“ We have given her a large and powerful army to preserve her from invasion from without and from rebellions within ; I allow it. We have given her governors that wish her prosperity; collectors and magistrates, many of whom would be an honour to any nation; and judges, who administer the laws injustice and righteousness; I allow it. We have given her peace for war, quietness for turbulence, security for property, instead of villanous rapacity, and temporal prosperity instead of perpetual misery ; I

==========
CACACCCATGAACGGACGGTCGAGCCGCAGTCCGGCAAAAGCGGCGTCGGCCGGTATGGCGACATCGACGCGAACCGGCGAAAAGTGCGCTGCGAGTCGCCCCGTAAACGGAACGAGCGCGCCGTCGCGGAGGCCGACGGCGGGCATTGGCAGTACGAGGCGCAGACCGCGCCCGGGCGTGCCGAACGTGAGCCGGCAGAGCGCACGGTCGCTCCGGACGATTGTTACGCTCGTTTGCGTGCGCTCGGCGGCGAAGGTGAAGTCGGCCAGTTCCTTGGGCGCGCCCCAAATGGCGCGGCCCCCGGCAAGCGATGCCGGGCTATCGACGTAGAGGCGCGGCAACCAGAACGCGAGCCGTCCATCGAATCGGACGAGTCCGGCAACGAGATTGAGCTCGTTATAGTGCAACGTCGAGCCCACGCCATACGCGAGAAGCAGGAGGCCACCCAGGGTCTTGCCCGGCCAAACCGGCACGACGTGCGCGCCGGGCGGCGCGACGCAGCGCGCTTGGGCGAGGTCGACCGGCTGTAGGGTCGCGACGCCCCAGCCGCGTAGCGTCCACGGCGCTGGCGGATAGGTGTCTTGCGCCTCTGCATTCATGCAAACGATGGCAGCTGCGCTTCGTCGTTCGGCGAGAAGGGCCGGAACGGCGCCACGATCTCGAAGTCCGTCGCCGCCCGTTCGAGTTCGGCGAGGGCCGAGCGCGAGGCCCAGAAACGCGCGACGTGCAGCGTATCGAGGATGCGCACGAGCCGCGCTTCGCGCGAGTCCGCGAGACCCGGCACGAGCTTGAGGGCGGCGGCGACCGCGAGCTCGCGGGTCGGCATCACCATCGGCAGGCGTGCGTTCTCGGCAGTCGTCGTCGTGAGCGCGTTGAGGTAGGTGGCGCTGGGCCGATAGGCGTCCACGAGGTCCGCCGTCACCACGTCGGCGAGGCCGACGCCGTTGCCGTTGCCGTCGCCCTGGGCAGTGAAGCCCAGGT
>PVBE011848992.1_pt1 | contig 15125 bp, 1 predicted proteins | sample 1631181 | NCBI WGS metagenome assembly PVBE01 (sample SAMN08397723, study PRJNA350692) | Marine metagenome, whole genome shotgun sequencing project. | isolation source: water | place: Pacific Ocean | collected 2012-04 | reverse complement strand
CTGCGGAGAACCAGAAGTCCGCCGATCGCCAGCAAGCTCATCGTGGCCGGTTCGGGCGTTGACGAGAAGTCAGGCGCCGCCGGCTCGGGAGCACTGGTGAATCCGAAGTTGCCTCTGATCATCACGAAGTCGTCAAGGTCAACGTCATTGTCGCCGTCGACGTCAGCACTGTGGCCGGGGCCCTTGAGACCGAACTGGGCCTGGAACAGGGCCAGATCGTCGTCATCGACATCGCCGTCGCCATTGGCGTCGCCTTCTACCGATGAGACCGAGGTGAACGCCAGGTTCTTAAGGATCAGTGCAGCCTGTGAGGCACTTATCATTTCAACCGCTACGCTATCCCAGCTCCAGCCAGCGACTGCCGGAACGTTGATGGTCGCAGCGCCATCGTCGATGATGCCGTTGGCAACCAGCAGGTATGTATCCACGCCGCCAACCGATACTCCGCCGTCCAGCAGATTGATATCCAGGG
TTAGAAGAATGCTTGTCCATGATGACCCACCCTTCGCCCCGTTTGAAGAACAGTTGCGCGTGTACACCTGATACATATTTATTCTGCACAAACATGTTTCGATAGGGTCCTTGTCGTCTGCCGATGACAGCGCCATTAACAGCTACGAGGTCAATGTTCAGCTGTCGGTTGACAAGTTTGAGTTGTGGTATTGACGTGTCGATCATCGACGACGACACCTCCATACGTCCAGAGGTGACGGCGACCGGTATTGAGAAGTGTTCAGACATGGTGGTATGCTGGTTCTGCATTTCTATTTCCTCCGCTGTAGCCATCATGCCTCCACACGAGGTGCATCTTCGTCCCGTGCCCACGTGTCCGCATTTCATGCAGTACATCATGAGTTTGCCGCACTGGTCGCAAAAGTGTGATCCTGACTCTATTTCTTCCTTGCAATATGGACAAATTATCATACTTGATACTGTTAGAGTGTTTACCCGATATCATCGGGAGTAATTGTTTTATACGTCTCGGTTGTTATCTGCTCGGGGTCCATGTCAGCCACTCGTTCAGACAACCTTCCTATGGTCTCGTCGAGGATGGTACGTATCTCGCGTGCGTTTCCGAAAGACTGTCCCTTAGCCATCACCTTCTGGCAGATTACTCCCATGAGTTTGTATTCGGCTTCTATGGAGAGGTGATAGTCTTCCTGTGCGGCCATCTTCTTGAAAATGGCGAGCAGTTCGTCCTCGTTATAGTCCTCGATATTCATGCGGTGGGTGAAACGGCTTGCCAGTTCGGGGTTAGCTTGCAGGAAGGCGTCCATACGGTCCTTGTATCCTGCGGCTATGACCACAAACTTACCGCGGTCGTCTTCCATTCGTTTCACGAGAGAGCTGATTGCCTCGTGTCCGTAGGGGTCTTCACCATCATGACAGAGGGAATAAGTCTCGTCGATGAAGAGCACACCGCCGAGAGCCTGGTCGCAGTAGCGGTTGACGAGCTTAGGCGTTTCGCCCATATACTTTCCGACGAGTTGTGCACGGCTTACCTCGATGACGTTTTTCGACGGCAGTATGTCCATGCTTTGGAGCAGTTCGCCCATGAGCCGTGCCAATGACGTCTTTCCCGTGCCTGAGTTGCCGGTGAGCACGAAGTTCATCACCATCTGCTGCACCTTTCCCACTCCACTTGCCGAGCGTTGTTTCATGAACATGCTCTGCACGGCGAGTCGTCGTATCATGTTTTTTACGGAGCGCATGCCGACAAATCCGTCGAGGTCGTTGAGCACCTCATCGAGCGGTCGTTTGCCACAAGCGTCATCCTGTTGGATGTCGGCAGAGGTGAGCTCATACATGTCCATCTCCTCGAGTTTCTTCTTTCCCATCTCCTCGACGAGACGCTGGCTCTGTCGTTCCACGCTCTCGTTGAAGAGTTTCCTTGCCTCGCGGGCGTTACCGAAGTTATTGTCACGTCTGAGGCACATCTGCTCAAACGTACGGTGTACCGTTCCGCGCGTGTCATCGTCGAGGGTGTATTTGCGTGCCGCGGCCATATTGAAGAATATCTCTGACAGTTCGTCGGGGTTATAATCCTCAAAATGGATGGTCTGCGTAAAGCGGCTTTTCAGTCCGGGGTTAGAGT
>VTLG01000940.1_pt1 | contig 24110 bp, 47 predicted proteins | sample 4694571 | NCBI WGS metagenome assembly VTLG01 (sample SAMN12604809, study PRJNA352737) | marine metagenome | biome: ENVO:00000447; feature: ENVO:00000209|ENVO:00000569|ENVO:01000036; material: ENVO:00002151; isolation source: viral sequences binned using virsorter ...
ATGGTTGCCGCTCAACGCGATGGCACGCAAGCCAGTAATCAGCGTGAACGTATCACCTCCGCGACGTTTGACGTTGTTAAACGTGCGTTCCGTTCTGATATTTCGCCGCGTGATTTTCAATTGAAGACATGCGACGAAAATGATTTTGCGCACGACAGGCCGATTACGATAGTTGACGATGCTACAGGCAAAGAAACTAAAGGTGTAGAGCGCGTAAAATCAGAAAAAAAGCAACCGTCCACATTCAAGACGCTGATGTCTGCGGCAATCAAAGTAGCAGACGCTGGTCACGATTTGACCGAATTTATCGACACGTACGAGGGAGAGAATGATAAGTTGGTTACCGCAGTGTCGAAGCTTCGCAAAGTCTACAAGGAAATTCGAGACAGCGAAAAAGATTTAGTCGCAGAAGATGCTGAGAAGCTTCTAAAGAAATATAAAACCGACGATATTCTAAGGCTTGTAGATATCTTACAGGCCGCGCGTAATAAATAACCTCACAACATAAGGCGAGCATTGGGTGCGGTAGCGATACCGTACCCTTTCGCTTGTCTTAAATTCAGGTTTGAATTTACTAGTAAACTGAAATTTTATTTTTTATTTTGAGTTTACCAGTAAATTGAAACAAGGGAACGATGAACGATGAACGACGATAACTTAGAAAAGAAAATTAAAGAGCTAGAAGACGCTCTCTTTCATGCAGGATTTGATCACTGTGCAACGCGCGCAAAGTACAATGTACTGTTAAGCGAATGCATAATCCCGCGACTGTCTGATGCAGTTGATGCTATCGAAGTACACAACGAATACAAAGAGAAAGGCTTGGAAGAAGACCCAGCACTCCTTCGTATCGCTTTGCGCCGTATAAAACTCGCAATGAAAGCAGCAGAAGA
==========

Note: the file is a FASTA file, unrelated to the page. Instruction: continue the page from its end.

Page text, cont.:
allow it: but we have not given her religion; we have not offered the gospel of salvation by Jesus Christ; we have not tendered to her, as we ought to have done, that blessing and that privilege which would have consolidated our empire, and bound her to our interests by ties more engaging and more indissoluble than the splendour of our name or the power of our arms. No; our religion was the last boon which we thought of granting to her. The golden image of Nebuchadnezzar has been set up there as well as in the plain of Dura. If the proclamation has not given warning, the laws and regulations of the empire have, that at what time they heard the harp, and the cornet, and the sackbut, and the psaltery, her collectors and magistrates were to fall down and worship the image, and to pay their acknowledgments to this divinity. But if not, they shall know what power and influence can do. What! fiery furnaces in India? No; Dens of lions in India? No; but there have been crucibles there to compel men to bow the knee to Baal. The sword of state has been suspended over the heads of refractory citizens; the offices, the character, and the prospects of the best and most honourable men, have been in jeopardy; and the frown and malediction of the great have followed the Daniels, and the children who would not bow down to the mage.